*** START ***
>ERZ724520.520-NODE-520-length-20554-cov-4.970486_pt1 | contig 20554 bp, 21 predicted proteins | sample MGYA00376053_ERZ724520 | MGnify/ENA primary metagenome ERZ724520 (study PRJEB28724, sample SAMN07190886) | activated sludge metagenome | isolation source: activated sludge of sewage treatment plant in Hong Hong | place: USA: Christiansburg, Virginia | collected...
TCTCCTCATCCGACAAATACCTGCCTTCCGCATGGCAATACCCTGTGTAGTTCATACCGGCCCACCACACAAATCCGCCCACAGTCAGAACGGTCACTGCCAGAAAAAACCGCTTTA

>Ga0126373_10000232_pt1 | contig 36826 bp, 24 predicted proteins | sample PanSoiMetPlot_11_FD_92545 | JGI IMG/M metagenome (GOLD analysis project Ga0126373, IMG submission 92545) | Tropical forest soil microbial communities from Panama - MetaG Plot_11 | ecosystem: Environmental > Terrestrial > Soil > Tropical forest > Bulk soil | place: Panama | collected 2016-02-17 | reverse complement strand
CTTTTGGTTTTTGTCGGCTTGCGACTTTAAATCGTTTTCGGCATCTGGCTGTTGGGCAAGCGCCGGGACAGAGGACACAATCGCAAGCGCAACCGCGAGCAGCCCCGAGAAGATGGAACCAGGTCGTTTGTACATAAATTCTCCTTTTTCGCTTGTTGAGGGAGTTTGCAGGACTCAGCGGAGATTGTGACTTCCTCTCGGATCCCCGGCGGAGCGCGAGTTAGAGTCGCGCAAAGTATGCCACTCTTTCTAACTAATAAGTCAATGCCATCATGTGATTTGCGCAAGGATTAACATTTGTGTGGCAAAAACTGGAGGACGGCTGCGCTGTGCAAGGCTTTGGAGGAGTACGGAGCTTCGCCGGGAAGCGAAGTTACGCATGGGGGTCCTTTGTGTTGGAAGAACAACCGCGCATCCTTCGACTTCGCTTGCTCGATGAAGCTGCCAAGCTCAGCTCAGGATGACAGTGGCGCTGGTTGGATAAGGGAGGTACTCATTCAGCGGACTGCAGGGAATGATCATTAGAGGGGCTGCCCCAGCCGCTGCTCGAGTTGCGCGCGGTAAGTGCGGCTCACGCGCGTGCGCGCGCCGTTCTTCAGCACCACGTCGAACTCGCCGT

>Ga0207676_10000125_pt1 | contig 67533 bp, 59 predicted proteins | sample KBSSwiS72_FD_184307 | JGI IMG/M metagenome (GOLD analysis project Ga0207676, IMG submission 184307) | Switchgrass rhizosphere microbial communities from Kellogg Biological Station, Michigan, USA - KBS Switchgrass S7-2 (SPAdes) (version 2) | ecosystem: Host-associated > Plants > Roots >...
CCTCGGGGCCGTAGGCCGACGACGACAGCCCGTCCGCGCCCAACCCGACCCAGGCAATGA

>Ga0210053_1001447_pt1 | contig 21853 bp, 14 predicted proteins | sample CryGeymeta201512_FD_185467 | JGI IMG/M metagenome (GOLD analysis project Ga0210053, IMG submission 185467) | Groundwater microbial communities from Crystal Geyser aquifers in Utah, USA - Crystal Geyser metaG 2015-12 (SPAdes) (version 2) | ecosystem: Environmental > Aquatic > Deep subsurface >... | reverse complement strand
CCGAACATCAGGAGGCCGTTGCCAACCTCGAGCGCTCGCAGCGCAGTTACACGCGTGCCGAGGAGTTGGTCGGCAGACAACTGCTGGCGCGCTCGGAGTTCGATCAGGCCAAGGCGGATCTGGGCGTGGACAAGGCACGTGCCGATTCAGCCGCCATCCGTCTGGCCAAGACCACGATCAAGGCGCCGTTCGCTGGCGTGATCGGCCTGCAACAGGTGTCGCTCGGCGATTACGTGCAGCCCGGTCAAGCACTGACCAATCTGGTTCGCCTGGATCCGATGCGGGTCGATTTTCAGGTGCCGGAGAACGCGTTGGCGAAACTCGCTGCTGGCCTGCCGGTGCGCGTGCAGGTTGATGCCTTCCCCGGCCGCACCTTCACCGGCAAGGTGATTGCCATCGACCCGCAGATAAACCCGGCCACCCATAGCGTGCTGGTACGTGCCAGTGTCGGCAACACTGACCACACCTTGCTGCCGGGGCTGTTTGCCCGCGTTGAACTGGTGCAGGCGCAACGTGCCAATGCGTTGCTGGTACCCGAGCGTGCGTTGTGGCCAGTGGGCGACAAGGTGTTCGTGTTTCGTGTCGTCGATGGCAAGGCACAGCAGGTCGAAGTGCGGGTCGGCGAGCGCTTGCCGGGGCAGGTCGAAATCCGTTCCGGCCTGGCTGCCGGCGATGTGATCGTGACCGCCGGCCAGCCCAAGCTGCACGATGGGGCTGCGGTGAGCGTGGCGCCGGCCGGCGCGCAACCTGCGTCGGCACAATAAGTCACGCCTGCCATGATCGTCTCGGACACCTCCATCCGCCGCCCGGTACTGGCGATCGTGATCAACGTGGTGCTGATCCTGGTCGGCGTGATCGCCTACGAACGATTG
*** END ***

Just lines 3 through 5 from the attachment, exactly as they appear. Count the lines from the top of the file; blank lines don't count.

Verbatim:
>Ga0126373_10000232_pt1 | contig 36826 bp, 24 predicted proteins | sample PanSoiMetPlot_11_FD_92545 | JGI IMG/M metagenome (GOLD analysis project Ga0126373, IMG submission 92545) | Tropical forest soil microbial communities from Panama - MetaG Plot_11 | ecosystem: Environmental > Terrestrial > Soil > Tropical forest > Bulk soil | place: Panama | collected 2016-02-17 | reverse complement strand
CTTTTGGTTTTTGTCGGCTTGCGACTTTAAATCGTTTTCGGCATCTGGCTGTTGGGCAAGCGCCGGGACAGAGGACACAATCGCAAGCGCAACCGCGAGCAGCCCCGAGAAGATGGAACCAGGTCGTTTGTACATAAATTCTCCTTTTTCGCTTGTTGAGGGAGTTTGCAGGACTCAGCGGAGATTGTGACTTCCTCTCGGATCCCCGGCGGAGCGCGAGTTAGAGTCGCGCAAAGTATGCCACTCTTTCTAACTAATAAGTCAATGCCATCATGTGATTTGCGCAAGGATTAACATTTGTGTGGCAAAAACTGGAGGACGGCTGCGCTGTGCAAGGCTTTGGAGGAGTACGGAGCTTCGCCGGGAAGCGAAGTTACGCATGGGGGTCCTTTGTGTTGGAAGAACAACCGCGCATCCTTCGACTTCGCTTGCTCGATGAAGCTGCCAAGCTCAGCTCAGGATGACAGTGGCGCTGGTTGGATAAGGGAGGTACTCATTCAGCGGACTGCAGGGAATGATCATTAGAGGGGCTGCCCCAGCCGCTGCTCGAGTTGCGCGCGGTAAGTGCGGCTCACGCGCGTGCGCGCGCCGTTCTTCAGCACCACGTCGAACTCGCCGT

>Ga0207676_10000125_pt1 | contig 67533 bp, 59 predicted proteins | sample KBSSwiS72_FD_184307 | JGI IMG/M metagenome (GOLD analysis project Ga0207676, IMG submission 184307) | Switchgrass rhizosphere microbial communities from Kellogg Biological Station, Michigan, USA - KBS Switchgrass S7-2 (SPAdes) (version 2) | ecosystem: Host-associated > Plants > Roots >...